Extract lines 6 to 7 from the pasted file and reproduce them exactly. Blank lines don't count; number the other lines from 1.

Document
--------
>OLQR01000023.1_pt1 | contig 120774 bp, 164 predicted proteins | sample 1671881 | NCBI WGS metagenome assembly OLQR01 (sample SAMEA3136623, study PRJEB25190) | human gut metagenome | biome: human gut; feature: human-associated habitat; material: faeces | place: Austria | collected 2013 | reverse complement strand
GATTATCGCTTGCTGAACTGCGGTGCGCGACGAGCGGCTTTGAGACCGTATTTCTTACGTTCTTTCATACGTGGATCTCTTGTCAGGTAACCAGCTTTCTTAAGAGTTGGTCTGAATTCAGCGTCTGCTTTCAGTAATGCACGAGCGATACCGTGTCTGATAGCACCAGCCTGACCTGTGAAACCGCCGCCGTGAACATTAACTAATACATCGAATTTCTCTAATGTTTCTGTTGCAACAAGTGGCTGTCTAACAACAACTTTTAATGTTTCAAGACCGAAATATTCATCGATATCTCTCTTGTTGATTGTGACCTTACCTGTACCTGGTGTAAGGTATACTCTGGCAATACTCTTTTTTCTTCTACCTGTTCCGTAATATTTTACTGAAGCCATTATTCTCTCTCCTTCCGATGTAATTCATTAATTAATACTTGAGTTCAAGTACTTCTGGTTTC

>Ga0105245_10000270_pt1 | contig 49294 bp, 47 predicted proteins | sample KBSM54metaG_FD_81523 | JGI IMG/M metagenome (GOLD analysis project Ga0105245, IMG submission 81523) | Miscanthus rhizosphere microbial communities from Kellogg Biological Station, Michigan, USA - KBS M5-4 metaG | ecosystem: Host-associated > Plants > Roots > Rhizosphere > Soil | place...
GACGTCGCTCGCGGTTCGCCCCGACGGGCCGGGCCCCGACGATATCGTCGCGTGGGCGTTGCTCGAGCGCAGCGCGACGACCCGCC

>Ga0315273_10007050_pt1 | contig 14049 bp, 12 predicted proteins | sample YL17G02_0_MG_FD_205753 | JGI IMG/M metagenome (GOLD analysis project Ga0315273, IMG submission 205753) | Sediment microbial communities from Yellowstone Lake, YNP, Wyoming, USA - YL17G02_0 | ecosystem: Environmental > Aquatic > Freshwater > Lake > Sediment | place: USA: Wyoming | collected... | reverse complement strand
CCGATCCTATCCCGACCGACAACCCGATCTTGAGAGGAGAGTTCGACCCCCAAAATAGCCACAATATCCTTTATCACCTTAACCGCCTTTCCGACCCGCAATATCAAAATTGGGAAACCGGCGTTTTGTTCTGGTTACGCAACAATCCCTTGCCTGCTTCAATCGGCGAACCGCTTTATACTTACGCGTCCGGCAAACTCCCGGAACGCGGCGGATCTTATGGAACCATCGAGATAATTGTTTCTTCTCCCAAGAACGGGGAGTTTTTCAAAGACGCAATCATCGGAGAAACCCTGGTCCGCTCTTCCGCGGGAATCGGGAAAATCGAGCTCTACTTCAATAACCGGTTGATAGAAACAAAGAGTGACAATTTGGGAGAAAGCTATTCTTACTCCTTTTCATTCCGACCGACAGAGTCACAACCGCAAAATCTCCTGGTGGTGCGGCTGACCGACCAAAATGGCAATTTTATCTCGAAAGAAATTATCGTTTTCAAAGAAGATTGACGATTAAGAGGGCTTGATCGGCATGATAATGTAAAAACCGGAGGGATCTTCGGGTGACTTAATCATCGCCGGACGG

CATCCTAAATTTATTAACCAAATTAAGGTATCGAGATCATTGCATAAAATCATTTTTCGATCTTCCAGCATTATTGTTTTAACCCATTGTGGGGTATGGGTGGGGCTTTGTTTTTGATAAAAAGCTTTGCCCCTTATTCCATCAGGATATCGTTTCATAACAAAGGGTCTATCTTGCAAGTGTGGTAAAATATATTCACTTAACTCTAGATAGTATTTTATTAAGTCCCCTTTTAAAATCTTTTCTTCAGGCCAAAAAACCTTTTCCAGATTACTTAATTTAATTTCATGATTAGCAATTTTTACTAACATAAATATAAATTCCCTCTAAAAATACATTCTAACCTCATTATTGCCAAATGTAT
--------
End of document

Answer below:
CCGATCCTATCCCGACCGACAACCCGATCTTGAGAGGAGAGTTCGACCCCCAAAATAGCCACAATATCCTTTATCACCTTAACCGCCTTTCCGACCCGCAATATCAAAATTGGGAAACCGGCGTTTTGTTCTGGTTACGCAACAATCCCTTGCCTGCTTCAATCGGCGAACCGCTTTATACTTACGCGTCCGGCAAACTCCCGGAACGCGGCGGATCTTATGGAACCATCGAGATAATTGTTTCTTCTCCCAAGAACGGGGAGTTTTTCAAAGACGCAATCATCGGAGAAACCCTGGTCCGCTCTTCCGCGGGAATCGGGAAAATCGAGCTCTACTTCAATAACCGGTTGATAGAAACAAAGAGTGACAATTTGGGAGAAAGCTATTCTTACTCCTTTTCATTCCGACCGACAGAGTCACAACCGCAAAATCTCCTGGTGGTGCGGCTGACCGACCAAAATGGCAATTTTATCTCGAAAGAAATTATCGTTTTCAAAGAAGATTGACGATTAAGAGGGCTTGATCGGCATGATAATGTAAAAACCGGAGGGATCTTCGGGTGACTTAATCATCGCCGGACGG

CATCCTAAATTTATTAACCAAATTAAGGTATCGAGATCATTGCATAAAATCATTTTTCGATCTTCCAGCATTATTGTTTTAACCCATTGTGGGGTATGGGTGGGGCTTTGTTTTTGATAAAAAGCTTTGCCCCTTATTCCATCAGGATATCGTTTCATAACAAAGGGTCTATCTTGCAAGTGTGGTAAAATATATTCACTTAACTCTAGATAGTATTTTATTAAGTCCCCTTTTAAAATCTTTTCTTCAGGCCAAAAAACCTTTTCCAGATTACTTAATTTAATTTCATGATTAGCAATTTTTACTAACATAAATATAAATTCCCTCTAAAAATACATTCTAACCTCATTATTGCCAAATGTAT